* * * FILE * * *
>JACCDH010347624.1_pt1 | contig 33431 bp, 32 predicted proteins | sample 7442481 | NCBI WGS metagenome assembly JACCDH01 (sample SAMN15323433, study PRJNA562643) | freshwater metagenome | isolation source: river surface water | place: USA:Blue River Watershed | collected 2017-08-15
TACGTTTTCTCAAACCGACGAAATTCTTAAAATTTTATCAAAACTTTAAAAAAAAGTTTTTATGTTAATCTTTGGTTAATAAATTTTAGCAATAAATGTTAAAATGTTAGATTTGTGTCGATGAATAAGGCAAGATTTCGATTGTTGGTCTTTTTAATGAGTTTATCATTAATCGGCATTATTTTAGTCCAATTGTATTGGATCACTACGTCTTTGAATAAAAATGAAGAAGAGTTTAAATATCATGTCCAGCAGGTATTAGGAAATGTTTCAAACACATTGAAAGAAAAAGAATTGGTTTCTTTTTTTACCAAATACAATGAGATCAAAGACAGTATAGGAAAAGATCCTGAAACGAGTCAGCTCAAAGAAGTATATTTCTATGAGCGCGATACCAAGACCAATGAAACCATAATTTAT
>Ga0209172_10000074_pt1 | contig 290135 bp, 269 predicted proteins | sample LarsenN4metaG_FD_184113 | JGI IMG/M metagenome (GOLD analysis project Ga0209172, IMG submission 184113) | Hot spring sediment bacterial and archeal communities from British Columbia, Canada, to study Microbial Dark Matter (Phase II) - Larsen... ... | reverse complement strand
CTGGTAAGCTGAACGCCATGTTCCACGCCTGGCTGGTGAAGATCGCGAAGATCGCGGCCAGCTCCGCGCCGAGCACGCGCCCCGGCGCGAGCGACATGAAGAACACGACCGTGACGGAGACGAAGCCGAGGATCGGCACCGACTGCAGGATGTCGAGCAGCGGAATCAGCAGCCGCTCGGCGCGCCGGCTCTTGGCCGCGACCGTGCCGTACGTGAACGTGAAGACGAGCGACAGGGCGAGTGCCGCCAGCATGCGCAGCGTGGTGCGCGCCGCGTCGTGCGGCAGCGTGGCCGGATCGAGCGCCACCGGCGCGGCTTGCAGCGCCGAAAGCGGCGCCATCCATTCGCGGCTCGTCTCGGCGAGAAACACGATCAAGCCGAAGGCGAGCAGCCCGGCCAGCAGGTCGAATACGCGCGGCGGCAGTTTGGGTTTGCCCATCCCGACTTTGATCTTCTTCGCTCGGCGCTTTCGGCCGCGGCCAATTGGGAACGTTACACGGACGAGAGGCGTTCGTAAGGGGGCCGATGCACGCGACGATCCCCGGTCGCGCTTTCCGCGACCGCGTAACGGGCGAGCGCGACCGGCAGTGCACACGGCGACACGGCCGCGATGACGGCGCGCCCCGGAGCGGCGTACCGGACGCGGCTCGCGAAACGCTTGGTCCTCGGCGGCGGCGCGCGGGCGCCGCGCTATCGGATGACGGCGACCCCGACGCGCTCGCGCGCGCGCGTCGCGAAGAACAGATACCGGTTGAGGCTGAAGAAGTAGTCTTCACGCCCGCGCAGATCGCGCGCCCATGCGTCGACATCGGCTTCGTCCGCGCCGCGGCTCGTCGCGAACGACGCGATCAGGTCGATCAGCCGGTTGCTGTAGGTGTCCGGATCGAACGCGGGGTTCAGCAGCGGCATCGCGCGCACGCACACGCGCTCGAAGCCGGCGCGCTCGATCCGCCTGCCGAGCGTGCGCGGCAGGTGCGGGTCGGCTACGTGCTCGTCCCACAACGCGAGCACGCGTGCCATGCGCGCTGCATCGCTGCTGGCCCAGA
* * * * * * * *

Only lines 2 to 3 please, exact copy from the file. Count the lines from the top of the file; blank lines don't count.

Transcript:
TACGTTTTCTCAAACCGACGAAATTCTTAAAATTTTATCAAAACTTTAAAAAAAAGTTTTTATGTTAATCTTTGGTTAATAAATTTTAGCAATAAATGTTAAAATGTTAGATTTGTGTCGATGAATAAGGCAAGATTTCGATTGTTGGTCTTTTTAATGAGTTTATCATTAATCGGCATTATTTTAGTCCAATTGTATTGGATCACTACGTCTTTGAATAAAAATGAAGAAGAGTTTAAATATCATGTCCAGCAGGTATTAGGAAATGTTTCAAACACATTGAAAGAAAAAGAATTGGTTTCTTTTTTTACCAAATACAATGAGATCAAAGACAGTATAGGAAAAGATCCTGAAACGAGTCAGCTCAAAGAAGTATATTTCTATGAGCGCGATACCAAGACCAATGAAACCATAATTTAT
>Ga0209172_10000074_pt1 | contig 290135 bp, 269 predicted proteins | sample LarsenN4metaG_FD_184113 | JGI IMG/M metagenome (GOLD analysis project Ga0209172, IMG submission 184113) | Hot spring sediment bacterial and archeal communities from British Columbia, Canada, to study Microbial Dark Matter (Phase II) - Larsen... ... | reverse complement strand